MAKING IT BETTER: Raising Mental Health Awareness


This month in the UK there are different campaigns taking place around Mental Health. I thought it would be opportune to replicate the same here. So I will be trying to raise as much awareness on this important issue as I can. I encourage you to send in any questions you might want answered or if there are any specific aspects of mental health issues you would like explored.

The World Health Organisation (WHO) defines mental health as a state of well-being in which every individual realises his or her own potential, can cope with the normal stresses of life, can work productively and fruitfully, and is able to make a contribution to their community. Health is a state of complete physical, mental and social well-being and not merely the absence of disease or infirmity.

When you hear or read about mental health, are you still gripped with fear, revulsion, confusion, denial or is it possible you just don’t understand what it’s all about? Many people fall into the latter category and generally speaking what people aren’t sure about or don’t understand they tend to treat with suspicion. Add to that cultural beliefs and you have distrust, fear and rejection.

There are some who will forever choose to hold on to those harmful cultural beliefs that retard growth and there’s not much you can do about it. There are also those with strong religious beliefs that also choose to see everything in very simplistic ways and respond with a standard mantra that everything is in God’s hand. I am an Ordained Minister so I absolutely believe in the divine, and I have seen what is possible. I am also a qualified mental health clinician so, comparable to a medical clinician, a lawyer, a scientist or any other professional; there are factual things I am very clear about in my discipline.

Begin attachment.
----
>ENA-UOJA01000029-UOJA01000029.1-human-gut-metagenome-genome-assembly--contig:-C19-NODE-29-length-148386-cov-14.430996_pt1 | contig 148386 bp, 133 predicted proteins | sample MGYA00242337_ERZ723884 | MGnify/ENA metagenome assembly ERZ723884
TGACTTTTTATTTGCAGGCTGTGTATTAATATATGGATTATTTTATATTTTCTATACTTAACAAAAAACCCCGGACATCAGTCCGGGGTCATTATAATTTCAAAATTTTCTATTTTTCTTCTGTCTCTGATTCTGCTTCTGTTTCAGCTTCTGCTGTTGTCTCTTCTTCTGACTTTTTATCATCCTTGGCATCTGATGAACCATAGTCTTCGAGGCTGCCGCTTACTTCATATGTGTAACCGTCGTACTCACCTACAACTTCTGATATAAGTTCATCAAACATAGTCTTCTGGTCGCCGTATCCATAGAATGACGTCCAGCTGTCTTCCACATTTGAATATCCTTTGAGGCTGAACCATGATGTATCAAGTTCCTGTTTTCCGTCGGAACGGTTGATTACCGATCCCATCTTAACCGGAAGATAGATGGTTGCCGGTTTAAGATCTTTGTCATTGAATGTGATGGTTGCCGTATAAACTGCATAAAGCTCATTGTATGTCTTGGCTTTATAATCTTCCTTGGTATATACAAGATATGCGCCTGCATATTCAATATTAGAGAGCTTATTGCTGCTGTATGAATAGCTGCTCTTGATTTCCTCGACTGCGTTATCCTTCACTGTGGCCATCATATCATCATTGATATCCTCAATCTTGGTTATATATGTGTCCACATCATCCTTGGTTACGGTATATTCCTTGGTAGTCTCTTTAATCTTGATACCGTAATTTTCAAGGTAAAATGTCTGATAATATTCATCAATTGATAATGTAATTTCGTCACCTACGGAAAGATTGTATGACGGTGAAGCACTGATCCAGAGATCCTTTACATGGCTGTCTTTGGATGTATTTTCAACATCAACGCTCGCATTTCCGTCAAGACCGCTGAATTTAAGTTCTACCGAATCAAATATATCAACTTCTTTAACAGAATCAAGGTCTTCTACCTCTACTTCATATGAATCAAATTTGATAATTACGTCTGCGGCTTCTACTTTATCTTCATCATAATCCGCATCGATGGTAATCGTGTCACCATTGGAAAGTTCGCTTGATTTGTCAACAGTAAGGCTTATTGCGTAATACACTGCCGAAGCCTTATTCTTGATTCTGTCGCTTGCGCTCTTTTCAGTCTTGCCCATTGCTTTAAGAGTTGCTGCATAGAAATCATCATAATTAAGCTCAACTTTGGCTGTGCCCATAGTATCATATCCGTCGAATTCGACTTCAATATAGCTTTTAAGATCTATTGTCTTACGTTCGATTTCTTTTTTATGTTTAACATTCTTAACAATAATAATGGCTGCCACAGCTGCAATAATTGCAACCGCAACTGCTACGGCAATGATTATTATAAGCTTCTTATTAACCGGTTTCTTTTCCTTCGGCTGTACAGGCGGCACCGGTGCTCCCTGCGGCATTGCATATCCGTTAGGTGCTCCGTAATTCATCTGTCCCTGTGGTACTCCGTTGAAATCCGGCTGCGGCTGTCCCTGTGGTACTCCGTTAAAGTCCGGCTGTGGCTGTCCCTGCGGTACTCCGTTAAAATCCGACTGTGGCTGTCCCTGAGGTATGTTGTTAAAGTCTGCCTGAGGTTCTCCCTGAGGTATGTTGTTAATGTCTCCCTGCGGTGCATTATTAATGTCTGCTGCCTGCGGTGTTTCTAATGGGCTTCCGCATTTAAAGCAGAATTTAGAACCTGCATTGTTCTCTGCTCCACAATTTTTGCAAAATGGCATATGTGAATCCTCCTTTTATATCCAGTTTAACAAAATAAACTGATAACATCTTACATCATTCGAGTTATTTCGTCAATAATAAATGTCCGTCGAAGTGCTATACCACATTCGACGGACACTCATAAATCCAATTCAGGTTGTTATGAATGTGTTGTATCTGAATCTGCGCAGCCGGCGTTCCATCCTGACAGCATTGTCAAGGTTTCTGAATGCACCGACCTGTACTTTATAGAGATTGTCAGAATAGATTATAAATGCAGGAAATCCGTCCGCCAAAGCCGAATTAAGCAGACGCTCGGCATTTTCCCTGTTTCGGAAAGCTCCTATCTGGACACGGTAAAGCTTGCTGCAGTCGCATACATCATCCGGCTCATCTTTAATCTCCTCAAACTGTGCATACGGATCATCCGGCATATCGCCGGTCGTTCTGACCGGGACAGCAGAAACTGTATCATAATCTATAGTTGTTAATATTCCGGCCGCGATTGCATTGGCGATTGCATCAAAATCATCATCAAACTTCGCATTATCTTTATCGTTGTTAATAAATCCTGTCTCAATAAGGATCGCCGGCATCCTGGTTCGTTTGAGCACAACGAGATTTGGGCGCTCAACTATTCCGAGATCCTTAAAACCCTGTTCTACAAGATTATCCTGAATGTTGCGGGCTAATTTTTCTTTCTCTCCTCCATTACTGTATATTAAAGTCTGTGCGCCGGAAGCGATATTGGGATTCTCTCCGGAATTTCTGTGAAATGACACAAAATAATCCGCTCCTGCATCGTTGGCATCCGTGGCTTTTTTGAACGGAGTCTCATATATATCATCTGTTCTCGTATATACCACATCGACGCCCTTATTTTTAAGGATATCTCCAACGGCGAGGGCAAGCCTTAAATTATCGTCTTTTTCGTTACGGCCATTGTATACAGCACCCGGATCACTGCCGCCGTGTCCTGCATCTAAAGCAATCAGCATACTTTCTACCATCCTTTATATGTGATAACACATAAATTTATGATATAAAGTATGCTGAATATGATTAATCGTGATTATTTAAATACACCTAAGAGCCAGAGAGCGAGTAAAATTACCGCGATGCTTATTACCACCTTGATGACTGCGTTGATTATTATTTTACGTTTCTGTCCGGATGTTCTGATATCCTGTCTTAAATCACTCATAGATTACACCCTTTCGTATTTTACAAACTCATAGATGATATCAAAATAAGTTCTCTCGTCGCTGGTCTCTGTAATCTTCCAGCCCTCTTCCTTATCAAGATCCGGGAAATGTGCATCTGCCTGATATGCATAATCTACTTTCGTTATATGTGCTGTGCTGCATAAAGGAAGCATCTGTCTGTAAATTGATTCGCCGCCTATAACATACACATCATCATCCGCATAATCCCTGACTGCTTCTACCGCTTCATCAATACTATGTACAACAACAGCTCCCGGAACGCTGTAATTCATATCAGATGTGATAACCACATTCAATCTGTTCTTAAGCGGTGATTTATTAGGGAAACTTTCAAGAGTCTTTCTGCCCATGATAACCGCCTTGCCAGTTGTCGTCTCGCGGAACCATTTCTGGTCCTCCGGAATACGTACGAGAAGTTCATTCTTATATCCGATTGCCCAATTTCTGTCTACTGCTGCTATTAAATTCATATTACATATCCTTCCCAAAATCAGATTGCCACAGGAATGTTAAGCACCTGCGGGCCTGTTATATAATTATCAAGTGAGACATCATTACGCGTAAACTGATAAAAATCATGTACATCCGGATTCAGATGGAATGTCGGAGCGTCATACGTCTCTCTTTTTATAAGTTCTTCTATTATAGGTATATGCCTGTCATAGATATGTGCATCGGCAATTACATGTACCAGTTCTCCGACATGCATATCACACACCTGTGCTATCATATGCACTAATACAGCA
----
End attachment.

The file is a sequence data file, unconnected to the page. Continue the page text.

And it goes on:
It’s not rocket science to come to the conclusion that something is going awry with our mental health in Nigeria. It is a phenomenon that is affecting humanity globally. Its impact on its people is felt according to each individually society, community. Many of the absolutely gory stories you read daily about behaviour that is tantamount to inhumane, leaves me with feelings of dread and incomprehension. The only way to make sense of it is in the knowledge that a healthy mind could not carry out such behaviour.

While a lot of the sensational stories we read about are the extreme behaviours of possibly broken minds, the more subtle mental health problems tend to go under the radar, undetected, festering and ultimately resulting in deep human pain. The result are stories like the one my colleague Reuben Abati wrote about regarding the woman who was arrested for trying to commit suicide ( a brilliant piece!). There have been more recent stories of suicide or attempted suicide, and people behaving in ways that can only be detrimental to their well being.

There are a lot of misconceptions, myths, untruths about mental health that encourage people’s fears and lack of understanding about it.

Here are a few facts The World Health Organisation (WHO) has cited on mental health:

Around 20% of the world’s children and adolescents have mental disorders or problems

Mental disorders and substance abuse are the leading cause of disability worldwide

  • About 800,000 people commit suicide every year
  • War and disasters have a large impact on mental health and psychosocial well-being